Scientists have suspected that light can create its own conical wakes, like a sonic boom, but how do you capture something that happens so quickly? With a very fast camera, naturally. Washington University in St. Louis has recorded these photonic shockwaves using a “streak camera” that measures both the image and temporal data at 100 billion frames per second. To visualize the cones, the team shot very fast green laser pulses (just 7 picoseconds long) through a tunnel full of dry fog and placed between plates made from aluminum oxide and silicone rubber. Since the laser moved faster in the tunnel than in the plates, it produced a sonic boom-like effect as some of the light dragged behind.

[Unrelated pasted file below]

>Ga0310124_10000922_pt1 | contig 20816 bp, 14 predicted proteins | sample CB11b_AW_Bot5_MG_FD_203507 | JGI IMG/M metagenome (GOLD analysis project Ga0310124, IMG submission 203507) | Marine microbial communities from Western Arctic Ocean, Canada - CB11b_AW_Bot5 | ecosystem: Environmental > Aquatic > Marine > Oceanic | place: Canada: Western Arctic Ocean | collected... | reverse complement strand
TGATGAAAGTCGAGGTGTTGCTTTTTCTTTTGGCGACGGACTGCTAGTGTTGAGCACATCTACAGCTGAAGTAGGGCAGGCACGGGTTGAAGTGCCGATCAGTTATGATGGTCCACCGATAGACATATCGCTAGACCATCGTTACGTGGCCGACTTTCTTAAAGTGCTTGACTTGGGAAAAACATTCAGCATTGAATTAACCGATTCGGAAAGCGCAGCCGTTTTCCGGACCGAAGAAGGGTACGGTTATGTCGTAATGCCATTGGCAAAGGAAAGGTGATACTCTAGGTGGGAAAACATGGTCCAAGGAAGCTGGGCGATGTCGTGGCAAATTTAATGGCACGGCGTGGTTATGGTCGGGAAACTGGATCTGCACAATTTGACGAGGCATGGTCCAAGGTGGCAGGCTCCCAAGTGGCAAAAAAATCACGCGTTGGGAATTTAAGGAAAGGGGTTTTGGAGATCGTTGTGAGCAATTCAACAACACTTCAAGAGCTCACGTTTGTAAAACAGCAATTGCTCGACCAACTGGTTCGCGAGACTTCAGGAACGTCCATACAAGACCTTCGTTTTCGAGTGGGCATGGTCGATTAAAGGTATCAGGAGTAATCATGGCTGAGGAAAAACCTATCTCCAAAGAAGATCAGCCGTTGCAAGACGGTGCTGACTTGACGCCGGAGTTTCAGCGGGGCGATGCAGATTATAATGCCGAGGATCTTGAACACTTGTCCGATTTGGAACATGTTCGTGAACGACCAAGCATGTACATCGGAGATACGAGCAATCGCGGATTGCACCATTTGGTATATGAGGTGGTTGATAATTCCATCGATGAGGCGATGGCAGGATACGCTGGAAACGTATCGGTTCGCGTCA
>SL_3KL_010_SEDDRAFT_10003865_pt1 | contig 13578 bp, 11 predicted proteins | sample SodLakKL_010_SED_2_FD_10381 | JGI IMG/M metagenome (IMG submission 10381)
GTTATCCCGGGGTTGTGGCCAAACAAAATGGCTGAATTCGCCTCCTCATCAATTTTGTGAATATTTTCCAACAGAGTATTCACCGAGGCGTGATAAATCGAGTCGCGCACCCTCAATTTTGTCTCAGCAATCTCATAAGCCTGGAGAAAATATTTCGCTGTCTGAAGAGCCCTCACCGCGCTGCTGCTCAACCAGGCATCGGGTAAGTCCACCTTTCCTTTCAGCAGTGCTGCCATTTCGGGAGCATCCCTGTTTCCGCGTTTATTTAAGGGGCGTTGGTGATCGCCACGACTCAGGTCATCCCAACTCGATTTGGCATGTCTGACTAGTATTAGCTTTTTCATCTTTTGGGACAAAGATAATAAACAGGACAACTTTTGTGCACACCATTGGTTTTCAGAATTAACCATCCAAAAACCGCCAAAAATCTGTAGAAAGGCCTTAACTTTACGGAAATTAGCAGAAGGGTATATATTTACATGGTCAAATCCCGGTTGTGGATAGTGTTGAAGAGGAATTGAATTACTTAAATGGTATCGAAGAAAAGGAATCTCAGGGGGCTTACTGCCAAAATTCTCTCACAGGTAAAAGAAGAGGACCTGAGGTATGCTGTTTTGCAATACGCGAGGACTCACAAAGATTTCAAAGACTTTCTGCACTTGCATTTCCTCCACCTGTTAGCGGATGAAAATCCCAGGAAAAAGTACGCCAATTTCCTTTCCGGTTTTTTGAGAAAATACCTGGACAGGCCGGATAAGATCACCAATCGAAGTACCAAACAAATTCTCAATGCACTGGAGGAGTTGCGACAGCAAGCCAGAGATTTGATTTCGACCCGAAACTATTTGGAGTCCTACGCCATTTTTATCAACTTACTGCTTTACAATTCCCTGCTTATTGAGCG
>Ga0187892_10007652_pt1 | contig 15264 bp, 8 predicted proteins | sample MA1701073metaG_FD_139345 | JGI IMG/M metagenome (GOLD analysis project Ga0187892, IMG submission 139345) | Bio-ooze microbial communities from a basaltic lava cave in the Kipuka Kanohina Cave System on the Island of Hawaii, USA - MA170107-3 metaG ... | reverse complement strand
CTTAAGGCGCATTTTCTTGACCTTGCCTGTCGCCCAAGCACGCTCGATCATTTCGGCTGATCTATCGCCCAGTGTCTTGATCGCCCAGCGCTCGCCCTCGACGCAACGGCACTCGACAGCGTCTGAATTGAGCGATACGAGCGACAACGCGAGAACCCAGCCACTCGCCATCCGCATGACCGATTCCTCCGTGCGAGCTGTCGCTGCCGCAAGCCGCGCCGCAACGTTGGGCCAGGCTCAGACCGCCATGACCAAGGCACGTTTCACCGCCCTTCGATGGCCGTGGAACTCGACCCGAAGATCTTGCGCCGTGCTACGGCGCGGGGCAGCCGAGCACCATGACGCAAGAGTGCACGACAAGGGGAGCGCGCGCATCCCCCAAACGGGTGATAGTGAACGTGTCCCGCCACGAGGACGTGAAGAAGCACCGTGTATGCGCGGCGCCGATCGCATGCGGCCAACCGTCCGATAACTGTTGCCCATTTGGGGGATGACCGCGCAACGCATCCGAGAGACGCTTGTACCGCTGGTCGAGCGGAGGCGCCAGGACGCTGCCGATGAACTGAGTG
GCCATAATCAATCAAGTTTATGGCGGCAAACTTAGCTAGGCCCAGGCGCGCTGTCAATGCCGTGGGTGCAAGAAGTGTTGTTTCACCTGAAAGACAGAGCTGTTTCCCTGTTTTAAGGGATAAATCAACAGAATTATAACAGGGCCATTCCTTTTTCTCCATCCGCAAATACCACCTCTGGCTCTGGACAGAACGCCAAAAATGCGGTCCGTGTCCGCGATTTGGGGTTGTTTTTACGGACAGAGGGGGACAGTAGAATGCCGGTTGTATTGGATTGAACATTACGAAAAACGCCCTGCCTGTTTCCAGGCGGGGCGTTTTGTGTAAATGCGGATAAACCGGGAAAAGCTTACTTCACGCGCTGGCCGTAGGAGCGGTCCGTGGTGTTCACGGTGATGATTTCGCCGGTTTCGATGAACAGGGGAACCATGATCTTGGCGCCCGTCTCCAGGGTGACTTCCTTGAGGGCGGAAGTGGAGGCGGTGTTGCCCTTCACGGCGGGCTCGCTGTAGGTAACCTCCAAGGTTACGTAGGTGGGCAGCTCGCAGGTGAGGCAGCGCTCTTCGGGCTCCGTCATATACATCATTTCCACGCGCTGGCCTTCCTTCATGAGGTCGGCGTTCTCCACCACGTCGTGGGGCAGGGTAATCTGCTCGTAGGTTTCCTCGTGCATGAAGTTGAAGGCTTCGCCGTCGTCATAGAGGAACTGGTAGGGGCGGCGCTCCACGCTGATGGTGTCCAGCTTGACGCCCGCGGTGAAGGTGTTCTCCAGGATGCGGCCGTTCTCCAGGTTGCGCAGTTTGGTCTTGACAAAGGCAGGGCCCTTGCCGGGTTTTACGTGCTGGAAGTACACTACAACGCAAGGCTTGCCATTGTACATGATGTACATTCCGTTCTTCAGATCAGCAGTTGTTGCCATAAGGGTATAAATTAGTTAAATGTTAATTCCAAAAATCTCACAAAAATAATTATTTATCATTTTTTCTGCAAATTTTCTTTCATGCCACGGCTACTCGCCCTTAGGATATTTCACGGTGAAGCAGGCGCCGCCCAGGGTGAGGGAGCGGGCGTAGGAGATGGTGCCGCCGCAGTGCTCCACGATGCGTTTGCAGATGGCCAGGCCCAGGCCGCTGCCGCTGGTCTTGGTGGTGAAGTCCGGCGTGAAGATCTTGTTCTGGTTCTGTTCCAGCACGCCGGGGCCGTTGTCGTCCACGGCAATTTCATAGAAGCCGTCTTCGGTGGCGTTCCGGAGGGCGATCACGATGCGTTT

The approach to the camera is particularly important. Other techniques for capturing very fast events usually require many, many exposures to see anything; the streak camera only needs one. On top of the simplicity, this lets you capture events that won’t repeat in the exact same way, such as the laser pulses.
This could provide new insights into light, of course, but the scientists are ultimately interested in biology. Their system is fast enough to track neurons as they fire, and map brain activity in real time. You could track even the smallest details, which could improve our understandings of both the mind and brain-related diseases.